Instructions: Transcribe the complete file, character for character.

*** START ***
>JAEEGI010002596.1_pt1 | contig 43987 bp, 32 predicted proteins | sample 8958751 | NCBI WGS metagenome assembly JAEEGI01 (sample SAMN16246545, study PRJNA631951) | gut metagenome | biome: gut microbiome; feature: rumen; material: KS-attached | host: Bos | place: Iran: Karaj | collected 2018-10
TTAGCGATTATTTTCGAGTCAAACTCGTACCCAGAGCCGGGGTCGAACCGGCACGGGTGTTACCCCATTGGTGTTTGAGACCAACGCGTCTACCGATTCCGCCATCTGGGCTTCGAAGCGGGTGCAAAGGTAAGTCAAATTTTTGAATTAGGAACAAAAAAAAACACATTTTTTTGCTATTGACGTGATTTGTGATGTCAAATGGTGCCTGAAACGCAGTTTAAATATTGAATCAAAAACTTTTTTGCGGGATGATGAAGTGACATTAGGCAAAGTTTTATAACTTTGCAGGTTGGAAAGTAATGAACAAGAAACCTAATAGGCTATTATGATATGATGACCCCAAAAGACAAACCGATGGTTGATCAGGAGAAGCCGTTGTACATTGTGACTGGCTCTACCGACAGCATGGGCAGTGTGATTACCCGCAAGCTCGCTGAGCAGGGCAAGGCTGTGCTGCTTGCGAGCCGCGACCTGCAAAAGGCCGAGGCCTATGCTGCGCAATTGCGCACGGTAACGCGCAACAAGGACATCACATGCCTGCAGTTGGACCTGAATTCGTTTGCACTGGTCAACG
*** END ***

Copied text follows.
>JAEEGI010002596.1_pt1 | contig 43987 bp, 32 predicted proteins | sample 8958751 | NCBI WGS metagenome assembly JAEEGI01 (sample SAMN16246545, study PRJNA631951) | gut metagenome | biome: gut microbiome; feature: rumen; material: KS-attached | host: Bos | place: Iran: Karaj | collected 2018-10
TTAGCGATTATTTTCGAGTCAAACTCGTACCCAGAGCCGGGGTCGAACCGGCACGGGTGTTACCCCATTGGTGTTTGAGACCAACGCGTCTACCGATTCCGCCATCTGGGCTTCGAAGCGGGTGCAAAGGTAAGTCAAATTTTTGAATTAGGAACAAAAAAAAACACATTTTTTTGCTATTGACGTGATTTGTGATGTCAAATGGTGCCTGAAACGCAGTTTAAATATTGAATCAAAAACTTTTTTGCGGGATGATGAAGTGACATTAGGCAAAGTTTTATAACTTTGCAGGTTGGAAAGTAATGAACAAGAAACCTAATAGGCTATTATGATATGATGACCCCAAAAGACAAACCGATGGTTGATCAGGAGAAGCCGTTGTACATTGTGACTGGCTCTACCGACAGCATGGGCAGTGTGATTACCCGCAAGCTCGCTGAGCAGGGCAAGGCTGTGCTGCTTGCGAGCCGCGACCTGCAAAAGGCCGAGGCCTATGCTGCGCAATTGCGCACGGTAACGCGCAACAAGGACATCACATGCCTGCAGTTGGACCTGAATTCGTTTGCACTGGTCAACG